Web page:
It’s a real thing.


Sydney Herz

During Covid and virtual classes, many students could roll out of bed five minutes before class began. This year, though, the only thing getting seniors to come to school is the fear of missing valuable information in one day of their AP classes. “Calculus is the reason I slug out of bed in the morning,” senior Jackson Miller-Lyman said.

Sydney Herz, Editor-In-Chief

Underclassmen always hear of the debilitating, exhausting disease that wipes out most of the senior class during their last year of high school, but they never truly believe it’s real, but it is. The disease, senioritis, is incredibly contagious and is more common among seniors this year, the first year after the Covid-19 shutdown the previous school year. Many seniors struggle to just get out of their cars in the morning to go into class. 

“Going to school this year is more difficult compared to last year’s because I’m able to drive myself instead of having to ride the bus [which] allows me to contemplate going into school or not,” senior Savannah Dillon said. “Also having a half schedule makes it harder because sometimes I don’t want to go to school just for one class period.”

To many underclassmen, this may seem like just laziness and exhaustion, feelings students in every grade experience. However, for seniors, it is much more abundant and much more apparent. For seniors, whether this disease exists or not isn’t even a question.

“Yea of course [it exists],” senior Grady McConnell said. “There is so much to do and so many pressures that the thing you have been doing since you were five seems insignificant.”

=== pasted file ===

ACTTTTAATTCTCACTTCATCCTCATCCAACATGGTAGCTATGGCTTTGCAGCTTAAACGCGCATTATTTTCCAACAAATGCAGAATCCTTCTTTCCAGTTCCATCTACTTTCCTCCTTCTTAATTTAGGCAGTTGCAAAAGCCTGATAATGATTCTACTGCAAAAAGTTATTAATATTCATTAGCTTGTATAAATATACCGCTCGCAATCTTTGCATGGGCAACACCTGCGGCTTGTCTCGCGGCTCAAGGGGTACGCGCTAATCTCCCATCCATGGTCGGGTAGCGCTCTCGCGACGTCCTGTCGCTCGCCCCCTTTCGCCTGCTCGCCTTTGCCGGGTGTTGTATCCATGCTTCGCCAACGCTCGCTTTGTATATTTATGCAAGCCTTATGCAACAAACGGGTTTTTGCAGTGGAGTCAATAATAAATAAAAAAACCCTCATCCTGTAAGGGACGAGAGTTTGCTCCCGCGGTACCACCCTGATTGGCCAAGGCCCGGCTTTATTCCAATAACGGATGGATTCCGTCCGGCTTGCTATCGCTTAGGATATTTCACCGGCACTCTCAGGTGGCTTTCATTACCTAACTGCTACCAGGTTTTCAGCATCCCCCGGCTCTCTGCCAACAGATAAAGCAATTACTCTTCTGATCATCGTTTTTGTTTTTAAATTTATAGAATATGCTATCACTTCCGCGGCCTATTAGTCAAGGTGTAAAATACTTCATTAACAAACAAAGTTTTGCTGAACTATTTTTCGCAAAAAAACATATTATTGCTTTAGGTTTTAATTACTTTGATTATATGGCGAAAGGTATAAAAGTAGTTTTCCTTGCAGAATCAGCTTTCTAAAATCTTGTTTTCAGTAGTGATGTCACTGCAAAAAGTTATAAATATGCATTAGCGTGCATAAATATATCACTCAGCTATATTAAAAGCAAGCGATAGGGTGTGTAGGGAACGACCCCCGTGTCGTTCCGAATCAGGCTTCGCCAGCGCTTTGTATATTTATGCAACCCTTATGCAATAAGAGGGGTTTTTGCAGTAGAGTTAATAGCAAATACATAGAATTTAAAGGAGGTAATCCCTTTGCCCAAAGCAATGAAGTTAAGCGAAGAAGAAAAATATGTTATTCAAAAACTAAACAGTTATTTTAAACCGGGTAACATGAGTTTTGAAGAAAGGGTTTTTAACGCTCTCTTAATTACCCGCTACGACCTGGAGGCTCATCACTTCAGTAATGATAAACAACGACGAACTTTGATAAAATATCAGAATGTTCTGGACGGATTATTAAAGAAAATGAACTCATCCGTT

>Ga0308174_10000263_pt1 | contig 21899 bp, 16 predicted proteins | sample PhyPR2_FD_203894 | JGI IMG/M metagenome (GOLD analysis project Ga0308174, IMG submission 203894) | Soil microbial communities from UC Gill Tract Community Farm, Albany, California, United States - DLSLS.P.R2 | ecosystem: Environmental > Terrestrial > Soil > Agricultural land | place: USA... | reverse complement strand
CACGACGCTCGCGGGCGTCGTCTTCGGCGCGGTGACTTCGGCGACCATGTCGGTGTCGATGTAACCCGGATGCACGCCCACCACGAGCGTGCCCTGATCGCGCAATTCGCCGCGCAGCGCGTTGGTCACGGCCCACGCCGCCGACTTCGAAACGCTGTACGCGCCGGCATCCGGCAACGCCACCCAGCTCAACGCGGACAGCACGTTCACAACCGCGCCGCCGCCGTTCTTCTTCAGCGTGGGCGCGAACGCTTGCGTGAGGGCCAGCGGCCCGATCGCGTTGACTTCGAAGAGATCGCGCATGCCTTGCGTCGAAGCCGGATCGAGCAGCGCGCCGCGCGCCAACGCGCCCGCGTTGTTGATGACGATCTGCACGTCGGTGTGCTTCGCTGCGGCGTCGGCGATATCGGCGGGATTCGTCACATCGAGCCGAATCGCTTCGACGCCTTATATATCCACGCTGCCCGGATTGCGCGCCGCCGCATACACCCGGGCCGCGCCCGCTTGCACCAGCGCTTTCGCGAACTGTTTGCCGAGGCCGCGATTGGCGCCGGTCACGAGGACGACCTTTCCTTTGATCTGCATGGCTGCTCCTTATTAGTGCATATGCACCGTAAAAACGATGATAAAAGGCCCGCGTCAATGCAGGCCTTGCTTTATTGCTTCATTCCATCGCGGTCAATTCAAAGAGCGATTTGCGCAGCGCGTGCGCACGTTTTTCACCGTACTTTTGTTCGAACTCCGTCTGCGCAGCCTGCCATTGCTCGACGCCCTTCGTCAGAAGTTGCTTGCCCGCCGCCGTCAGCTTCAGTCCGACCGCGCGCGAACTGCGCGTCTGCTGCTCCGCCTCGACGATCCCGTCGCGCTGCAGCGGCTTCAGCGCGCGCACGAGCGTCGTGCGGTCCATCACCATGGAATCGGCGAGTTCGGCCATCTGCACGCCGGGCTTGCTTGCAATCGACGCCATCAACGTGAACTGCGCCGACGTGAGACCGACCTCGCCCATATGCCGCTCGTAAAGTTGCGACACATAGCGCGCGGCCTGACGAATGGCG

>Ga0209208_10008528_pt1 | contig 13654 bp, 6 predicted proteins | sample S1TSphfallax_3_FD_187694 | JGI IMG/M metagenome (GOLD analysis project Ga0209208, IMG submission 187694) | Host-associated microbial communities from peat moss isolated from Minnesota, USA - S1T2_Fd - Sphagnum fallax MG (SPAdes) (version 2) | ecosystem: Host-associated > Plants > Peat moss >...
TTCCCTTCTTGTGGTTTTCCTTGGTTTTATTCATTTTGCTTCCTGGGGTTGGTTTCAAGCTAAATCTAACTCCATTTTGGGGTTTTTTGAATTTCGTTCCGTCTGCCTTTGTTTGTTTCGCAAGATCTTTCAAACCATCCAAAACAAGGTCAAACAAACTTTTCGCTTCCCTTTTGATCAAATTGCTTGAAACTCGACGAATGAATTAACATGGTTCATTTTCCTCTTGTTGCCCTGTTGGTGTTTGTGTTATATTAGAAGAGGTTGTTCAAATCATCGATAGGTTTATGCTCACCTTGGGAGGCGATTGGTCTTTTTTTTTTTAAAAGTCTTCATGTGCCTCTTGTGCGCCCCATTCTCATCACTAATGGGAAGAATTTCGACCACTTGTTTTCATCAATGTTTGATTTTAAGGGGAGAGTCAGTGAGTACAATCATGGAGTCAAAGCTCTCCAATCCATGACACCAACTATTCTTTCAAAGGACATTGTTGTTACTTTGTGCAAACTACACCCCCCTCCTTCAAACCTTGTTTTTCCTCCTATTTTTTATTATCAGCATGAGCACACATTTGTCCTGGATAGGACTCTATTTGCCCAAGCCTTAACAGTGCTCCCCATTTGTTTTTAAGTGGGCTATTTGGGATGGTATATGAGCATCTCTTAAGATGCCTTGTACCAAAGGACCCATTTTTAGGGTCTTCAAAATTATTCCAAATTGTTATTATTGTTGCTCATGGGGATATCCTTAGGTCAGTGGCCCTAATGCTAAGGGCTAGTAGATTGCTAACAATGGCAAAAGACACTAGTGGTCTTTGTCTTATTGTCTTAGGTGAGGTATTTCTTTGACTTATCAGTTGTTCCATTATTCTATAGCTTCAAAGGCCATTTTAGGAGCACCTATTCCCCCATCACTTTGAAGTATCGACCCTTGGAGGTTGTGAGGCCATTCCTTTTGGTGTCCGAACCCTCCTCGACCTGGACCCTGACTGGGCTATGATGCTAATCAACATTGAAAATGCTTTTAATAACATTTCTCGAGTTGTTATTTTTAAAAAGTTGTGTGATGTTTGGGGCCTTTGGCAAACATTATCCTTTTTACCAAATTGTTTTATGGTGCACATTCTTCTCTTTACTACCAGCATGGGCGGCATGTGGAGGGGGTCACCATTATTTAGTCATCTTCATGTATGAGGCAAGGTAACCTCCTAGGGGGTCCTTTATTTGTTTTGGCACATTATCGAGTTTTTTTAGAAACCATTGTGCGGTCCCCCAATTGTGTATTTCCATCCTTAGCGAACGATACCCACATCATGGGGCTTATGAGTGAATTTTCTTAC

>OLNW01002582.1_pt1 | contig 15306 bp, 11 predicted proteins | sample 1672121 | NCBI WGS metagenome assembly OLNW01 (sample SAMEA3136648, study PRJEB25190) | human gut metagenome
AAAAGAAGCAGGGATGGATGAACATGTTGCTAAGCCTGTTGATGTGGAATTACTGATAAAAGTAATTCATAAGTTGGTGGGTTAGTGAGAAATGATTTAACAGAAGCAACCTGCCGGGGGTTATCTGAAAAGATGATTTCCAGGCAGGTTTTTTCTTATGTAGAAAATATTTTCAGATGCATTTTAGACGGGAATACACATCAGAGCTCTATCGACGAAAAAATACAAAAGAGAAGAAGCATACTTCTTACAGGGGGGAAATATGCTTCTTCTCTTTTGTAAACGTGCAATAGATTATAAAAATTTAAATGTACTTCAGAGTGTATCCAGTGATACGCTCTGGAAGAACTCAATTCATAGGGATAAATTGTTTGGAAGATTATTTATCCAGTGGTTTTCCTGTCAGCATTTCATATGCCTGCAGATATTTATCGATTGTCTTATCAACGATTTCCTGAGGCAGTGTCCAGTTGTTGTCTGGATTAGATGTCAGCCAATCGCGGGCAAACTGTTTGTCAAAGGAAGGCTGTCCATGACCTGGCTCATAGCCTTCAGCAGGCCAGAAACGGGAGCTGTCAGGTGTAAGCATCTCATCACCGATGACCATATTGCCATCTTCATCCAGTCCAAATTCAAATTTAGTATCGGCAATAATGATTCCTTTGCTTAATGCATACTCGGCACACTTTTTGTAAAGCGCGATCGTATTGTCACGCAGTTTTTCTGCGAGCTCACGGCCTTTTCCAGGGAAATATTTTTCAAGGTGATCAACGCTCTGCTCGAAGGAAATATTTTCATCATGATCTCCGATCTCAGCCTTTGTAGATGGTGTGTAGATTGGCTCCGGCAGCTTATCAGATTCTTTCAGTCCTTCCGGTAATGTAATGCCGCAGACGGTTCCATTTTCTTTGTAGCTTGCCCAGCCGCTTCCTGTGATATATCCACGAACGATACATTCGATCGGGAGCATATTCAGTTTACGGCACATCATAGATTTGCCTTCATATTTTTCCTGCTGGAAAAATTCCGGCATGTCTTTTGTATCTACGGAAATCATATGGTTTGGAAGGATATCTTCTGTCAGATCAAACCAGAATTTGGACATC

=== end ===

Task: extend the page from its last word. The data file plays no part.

While no one doubts its existence, some don’t feel its effects as heavily yet, as the school year isn’t even halfway over. 

“It’s fair to say some people might not experience it, but there’s a lot of kids that definitely start to slack off and lose accountability with themselves towards the end of the year,” senior Jackson Miller-Lyman said. “I don’t think I’m experiencing it fully just yet.”

For those still not convinced, many of the symptoms show up in daily life in the forms of excessive drowsiness and refusal to complete assignments; it can be debilitating. 

“[I want] to say no to an assignment and just not do it so I can have a tiny break and enjoy myself instead of keep working nonstop,” McConnell said. 

The difficult classes, restricted schedule, loads of homework, college applications and more responsibilities are the key causes of this illness, and unfortunately for seniors, there is no cure. Some students have learned to live with it and do their best to counteract the strong urges to stay in bed, close the textbook or turn the car around. 

“Just do it,” McConnell said. “I don’t really view it as an option to do or not and that makes it easier because then the question is just when I am going.”

With the holidays fast approaching and college application deadlines coming up, staying motivated can be even more difficult, especially for those already taking college classes. Many students are excited for the next chapter of their education and lives to start, so high school feels more like a drag than usual. Miller-Lyman is one of those students who plans to go to AACC then a four-year university to get a master’s degree in Civil or Mechanical Engineering. But first, he has to get through the remainder of school and the holiday season.

“During the holiday, you’re more focused on spending time with your families and friends and enjoying life rather than school and work,” Miller-Lyman said. 

With one quarter down, seniors are counting down the days until the last day of school and their day to wear their cap and gown and receive that diploma.